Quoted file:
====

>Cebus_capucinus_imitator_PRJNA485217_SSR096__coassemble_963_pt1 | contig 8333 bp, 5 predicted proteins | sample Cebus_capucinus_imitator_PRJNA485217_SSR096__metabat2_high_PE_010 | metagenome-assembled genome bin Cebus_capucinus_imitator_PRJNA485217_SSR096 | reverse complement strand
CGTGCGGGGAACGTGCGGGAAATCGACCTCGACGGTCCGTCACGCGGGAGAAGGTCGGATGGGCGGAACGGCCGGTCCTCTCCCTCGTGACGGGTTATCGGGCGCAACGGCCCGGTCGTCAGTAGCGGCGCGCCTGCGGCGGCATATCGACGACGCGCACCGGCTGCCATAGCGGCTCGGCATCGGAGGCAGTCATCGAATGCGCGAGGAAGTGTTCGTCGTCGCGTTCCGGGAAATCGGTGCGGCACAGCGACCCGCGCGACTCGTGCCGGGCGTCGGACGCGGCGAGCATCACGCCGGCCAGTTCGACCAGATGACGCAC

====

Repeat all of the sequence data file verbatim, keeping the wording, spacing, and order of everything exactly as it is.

>Cebus_capucinus_imitator_PRJNA485217_SSR096__coassemble_963_pt1 | contig 8333 bp, 5 predicted proteins | sample Cebus_capucinus_imitator_PRJNA485217_SSR096__metabat2_high_PE_010 | metagenome-assembled genome bin Cebus_capucinus_imitator_PRJNA485217_SSR096 | reverse complement strand
CGTGCGGGGAACGTGCGGGAAATCGACCTCGACGGTCCGTCACGCGGGAGAAGGTCGGATGGGCGGAACGGCCGGTCCTCTCCCTCGTGACGGGTTATCGGGCGCAACGGCCCGGTCGTCAGTAGCGGCGCGCCTGCGGCGGCATATCGACGACGCGCACCGGCTGCCATAGCGGCTCGGCATCGGAGGCAGTCATCGAATGCGCGAGGAAGTGTTCGTCGTCGCGTTCCGGGAAATCGGTGCGGCACAGCGACCCGCGCGACTCGTGCCGGGCGTCGGACGCGGCGAGCATCACGCCGGCCAGTTCGACCAGATGACGCAC